The 3D structure of the IR dimer (Figure 4) is consistent with the model of insulin binding described above and allows a description of sites 1 and 2 to be made. Site 1 corresponds to the low-affinity site which controls ligand-binding specificity seen in soluble ectodomain constructs and binds residues predominantly from the surface of insulin involved in the formation of insulin dimers. Site 1 includes contributions from several distinct regions of the receptor: the L1β2 surface; the αCT peptide; and in the case of IGF binding, the CR region. The importance of the L1, αCT and CR regions in low-affinity ligand-binding comes from studies of receptors from patients with defective insulin signalling, site-directed mutagenesis, chimeric receptors and chemical cross-linking (reviewed in refs  and ). Only the L1 and CR domains are important determinants of ligand specificity because swapping the regions that contain the last 16 residues (CT) of the α-chain in IR/IGF1R whole-receptor chimeras or mini-receptors has little effect on ligand-binding. The L1 and CR domains contain the regions of greatest difference when the L1-CR-L2 structures of IR and IGF-1R are compared. These are in the L1 domains around Phe39/Ser35 (IR/IGF-1R numbering) and in module 6 of the CR region where there is no sequence identity between the two receptors and very different electrostatic surface potential.
This alignment of the L1/αCT Site1 against the FNIII-1 and FNIII-2 modules of the monomer not contributing the L1 domain, suggests that the second binding site on IR (site 2´) that interacts with the hexamer surface of insulin corresponds to one or more of the loops at the junction of the FnIII-1 and FNIII-2 domains. Evidence supporting the requirement of this region for high-affinity binding comes from: (i) alanine scanning mutagenesis which reveals a reduction in insulin binding affinity upon individual mutation of residues Lys484, Leu552, and Asp591 (from the FnIII-1 domain) and residues Ile602, Lys616, Asp620, and Pro621 (from the FnIII-2 domain); (ii) a bioinformatic analysis, which reveals a conserved patch of residues in the vicinity of the FnIII-1/FnIII- 2 junction and (iii) studies of whole IR/IGF-1R chimeras and IR/IGF-1R hybrid receptors, which indicate that high-affinity insulin-binding requires insulin-specific components within the region 326-524 on the alternate receptor monomer to that providing the L1 domain.
The structure of the tyrosine kinase domain in its basal state
The crystal structure of the human IR tyrosine kinase (TK) domain in its unphosphorylated (basal) state was reported by Stevan Hubbard and colleagues in 1994. This was the first structure of a tyrosine kinase to be reported, though the structure of a serine kinase (cAMP protein kinase) had been reported earlier. Like the serine kinases, the IR TK is composed of two lobes with a single connection between them (Figure 5A). The N-terminal lobe comprises a twisted β-sheet of five anti-parallel β-strands (β1–β5) and one α-helix (αC). The larger C-terminal lobe comprises eight α-helices (αD, αE, αEF, αF, αG, αH, αI, αJ) and four β-strands (β7, β8, β10, β11). The human IR TK lacks β-strands β6 and β9 present in cAMP protein kinase.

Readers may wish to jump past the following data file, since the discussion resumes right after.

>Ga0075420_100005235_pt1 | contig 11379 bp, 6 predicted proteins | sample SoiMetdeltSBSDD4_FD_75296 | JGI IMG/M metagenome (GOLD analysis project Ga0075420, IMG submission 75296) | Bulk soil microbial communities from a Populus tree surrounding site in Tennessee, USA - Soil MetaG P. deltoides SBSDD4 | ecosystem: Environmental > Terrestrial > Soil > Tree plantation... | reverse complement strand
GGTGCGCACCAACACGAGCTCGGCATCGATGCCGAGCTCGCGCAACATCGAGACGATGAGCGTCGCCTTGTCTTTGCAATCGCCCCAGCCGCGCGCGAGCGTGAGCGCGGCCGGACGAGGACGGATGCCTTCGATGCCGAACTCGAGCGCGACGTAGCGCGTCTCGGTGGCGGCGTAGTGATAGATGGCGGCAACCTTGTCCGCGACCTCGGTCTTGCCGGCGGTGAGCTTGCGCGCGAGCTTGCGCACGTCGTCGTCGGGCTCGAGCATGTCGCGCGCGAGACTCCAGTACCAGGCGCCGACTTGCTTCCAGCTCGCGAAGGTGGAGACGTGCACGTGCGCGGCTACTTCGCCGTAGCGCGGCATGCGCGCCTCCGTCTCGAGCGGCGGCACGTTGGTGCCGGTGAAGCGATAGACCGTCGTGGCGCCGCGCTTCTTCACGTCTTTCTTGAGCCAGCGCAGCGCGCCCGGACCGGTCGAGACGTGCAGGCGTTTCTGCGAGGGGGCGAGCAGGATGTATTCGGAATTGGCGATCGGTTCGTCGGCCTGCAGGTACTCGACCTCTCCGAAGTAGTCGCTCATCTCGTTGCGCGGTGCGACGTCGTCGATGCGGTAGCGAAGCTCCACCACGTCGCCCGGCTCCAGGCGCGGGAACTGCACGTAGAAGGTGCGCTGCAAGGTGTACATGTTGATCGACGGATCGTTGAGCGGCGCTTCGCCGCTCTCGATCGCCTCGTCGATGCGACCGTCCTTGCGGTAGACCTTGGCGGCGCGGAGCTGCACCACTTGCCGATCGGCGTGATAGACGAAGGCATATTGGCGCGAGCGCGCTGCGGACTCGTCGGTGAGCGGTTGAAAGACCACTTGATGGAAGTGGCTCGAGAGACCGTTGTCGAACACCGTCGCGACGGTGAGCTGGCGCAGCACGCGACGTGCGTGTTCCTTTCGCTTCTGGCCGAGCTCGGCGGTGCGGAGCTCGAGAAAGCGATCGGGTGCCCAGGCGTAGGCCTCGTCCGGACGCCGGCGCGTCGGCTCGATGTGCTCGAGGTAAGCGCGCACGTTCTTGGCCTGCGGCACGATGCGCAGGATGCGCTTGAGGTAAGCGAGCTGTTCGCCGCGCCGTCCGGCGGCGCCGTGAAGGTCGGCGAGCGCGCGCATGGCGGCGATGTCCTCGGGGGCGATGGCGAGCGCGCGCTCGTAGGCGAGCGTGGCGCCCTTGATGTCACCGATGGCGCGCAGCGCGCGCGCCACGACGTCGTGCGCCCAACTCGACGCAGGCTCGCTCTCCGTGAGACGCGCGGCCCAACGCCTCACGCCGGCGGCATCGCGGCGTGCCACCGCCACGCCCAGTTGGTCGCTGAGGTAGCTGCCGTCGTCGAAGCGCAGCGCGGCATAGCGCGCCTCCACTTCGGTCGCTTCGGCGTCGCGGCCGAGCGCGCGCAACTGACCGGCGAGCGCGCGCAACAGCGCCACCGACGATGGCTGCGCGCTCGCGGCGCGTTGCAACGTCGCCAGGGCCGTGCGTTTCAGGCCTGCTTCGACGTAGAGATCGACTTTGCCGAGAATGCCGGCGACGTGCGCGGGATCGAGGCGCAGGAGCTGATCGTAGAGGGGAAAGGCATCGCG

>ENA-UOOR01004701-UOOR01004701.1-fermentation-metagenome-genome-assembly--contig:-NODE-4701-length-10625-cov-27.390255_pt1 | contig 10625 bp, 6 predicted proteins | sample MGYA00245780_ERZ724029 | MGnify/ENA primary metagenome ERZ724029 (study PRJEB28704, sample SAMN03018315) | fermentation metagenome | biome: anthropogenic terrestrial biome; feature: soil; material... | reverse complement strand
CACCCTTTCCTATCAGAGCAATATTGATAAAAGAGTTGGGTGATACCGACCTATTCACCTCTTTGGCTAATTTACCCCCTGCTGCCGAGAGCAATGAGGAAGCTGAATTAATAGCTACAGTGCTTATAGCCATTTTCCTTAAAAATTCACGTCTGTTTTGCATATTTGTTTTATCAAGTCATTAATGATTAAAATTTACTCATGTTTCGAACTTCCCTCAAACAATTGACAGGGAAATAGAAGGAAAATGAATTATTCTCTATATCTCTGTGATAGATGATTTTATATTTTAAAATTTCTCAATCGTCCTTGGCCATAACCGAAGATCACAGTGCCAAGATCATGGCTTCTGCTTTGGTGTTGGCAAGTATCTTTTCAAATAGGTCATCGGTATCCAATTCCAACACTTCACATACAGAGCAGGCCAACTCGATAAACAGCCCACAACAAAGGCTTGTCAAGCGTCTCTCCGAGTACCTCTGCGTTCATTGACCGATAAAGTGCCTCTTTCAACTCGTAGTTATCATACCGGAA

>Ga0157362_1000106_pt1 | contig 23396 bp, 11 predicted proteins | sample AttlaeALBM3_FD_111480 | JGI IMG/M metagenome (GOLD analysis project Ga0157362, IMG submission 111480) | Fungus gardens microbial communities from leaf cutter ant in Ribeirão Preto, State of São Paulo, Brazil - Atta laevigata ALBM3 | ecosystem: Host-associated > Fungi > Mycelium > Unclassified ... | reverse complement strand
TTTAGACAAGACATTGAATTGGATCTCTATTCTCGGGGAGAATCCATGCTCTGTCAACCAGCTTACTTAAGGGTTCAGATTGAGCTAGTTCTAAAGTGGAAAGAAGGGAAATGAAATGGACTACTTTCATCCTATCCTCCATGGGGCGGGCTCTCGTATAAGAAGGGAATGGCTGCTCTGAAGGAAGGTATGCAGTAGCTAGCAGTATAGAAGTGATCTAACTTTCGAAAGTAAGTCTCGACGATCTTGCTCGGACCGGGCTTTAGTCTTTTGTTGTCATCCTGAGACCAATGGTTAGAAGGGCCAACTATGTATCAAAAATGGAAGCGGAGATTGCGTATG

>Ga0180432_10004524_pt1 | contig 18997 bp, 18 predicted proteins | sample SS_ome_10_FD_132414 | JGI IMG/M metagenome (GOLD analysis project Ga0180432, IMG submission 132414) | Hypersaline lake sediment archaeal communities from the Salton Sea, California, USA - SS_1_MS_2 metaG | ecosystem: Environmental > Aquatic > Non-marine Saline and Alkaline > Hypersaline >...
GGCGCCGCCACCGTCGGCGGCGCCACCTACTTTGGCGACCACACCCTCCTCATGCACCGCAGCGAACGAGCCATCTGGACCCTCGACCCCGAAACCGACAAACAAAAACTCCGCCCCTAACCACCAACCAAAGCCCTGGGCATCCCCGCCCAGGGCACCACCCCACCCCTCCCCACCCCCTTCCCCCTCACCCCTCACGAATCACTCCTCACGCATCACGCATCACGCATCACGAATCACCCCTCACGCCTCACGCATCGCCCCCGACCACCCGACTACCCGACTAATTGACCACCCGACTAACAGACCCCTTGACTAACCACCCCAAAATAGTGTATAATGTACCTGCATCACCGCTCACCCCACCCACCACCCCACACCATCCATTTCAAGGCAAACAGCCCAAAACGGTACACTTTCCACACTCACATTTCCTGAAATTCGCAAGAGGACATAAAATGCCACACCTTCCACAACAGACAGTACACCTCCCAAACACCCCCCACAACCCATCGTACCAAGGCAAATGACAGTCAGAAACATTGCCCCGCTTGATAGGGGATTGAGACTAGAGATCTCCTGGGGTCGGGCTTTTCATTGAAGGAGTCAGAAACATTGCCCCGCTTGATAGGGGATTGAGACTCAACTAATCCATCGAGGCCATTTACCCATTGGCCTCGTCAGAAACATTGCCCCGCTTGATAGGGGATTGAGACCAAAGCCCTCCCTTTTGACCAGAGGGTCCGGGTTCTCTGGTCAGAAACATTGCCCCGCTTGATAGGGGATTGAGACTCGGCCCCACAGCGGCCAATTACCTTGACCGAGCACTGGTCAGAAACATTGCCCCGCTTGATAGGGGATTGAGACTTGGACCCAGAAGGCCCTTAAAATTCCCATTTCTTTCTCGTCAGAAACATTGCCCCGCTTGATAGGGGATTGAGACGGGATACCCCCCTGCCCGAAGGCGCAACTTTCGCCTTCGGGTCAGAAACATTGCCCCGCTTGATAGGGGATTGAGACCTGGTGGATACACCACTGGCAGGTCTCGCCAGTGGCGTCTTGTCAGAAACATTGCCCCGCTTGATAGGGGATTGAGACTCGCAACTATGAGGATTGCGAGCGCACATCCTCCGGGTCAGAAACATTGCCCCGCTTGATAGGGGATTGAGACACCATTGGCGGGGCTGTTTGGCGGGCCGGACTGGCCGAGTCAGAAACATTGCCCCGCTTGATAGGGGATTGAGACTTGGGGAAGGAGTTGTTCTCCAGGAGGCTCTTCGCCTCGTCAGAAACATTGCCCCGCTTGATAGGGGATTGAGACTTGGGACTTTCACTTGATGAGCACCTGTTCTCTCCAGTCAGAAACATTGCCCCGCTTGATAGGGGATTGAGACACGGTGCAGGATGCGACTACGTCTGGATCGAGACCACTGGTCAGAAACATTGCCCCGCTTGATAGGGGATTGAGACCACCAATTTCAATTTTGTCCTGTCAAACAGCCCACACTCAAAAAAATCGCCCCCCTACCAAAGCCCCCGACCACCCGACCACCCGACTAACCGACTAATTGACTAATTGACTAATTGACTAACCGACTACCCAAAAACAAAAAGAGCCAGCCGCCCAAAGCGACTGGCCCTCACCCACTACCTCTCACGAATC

Figure 5. Three-dimensional crystal structure of the insulin receptor tyrosine kinase domain. (A) Inactive form, showing the secondary structure of the N- and C-terminal domains. (B) Interaction between the juxtamembrane residues 978–988 (red tube) and the N-terminal domain of the IR tyrosine kinase in its basal state (transparent pink surface); [PDB entry 1P14]. The N-C direction of the juxtamembrane segment (in red, panel B) is indicated by the red arrow. The image in panel B has been rotated 180° around the Y axis and 90° around the X axis relative to panel A. (Click to enlarge)In the inactivated IR TK, one of the three tyrosines in the activation loop, Tyr1162 (IR-B numbering), is bound in the active site but cannot be phosphorylated (in cis) because part of the A-loop interferes with the ATP binding site and the catalytic residue Asp1150 is improperly positioned to co-ordinate MgATP. Upon activation (see later), auto-phosphorylation of residues Tyr1162, Tyr1158, and Tyr1163 occurs in trans by the kinase domain of the second monomer. Thus, in the basal state, Tyr1162 competes with the neighboring β-chain and other protein substrates for binding to the active site, but is not cis-phosphorylated because of steric constraints that prevent simultaneous binding of Tyr1162 and MgATP.
In 2003 Hubbard’s group described the structure of an extended IR kinase construct showing the molecular details of the interaction between the catalytic domain and the juxtamembrane region (Figure 5B). In IR, the proximal juxtamembrane regions show TK inhibition through the highly conserved residue Tyr984 (IR-B numbering, equivalent to Tyr972 in IR-A). This tyrosine residue interacts with several conserved residues in the N-terminal lobe of the IR kinase domain, stabilizing a non-productive position of the αC helix. This juxtamembrane inhibition in IR is more significant than that contributed by the activation loop since, in the full-length IR found on cells, mutation of Tyr984 to Ala increases the basal phosphorylation state 30-fold, 10 times greater than the three-fold increase seen following mutation of the activation loop residue Tyr1162 to Asp.
The direction of the juxtamembrane segment relative to the lobes of the catalytic domain (Figure 5B) implies that, in the basal state, the catalytic domain is partially wrapped up and held inverted with respect to the cell membrane rather than be exposed and suspended from the end of the 41-residue (~140 Å) strand of juxtamembrane polypeptide (see Insulin receptor and insulin action Figure 4). We suggest that ligand binding results in an as yet unknown domain re-arrangement within the ectodomain that in turn affects the juxtamembrane/catalytic domain interaction, resulting in the release of the sequestered kinase domains and their subsequent transphosphorylation.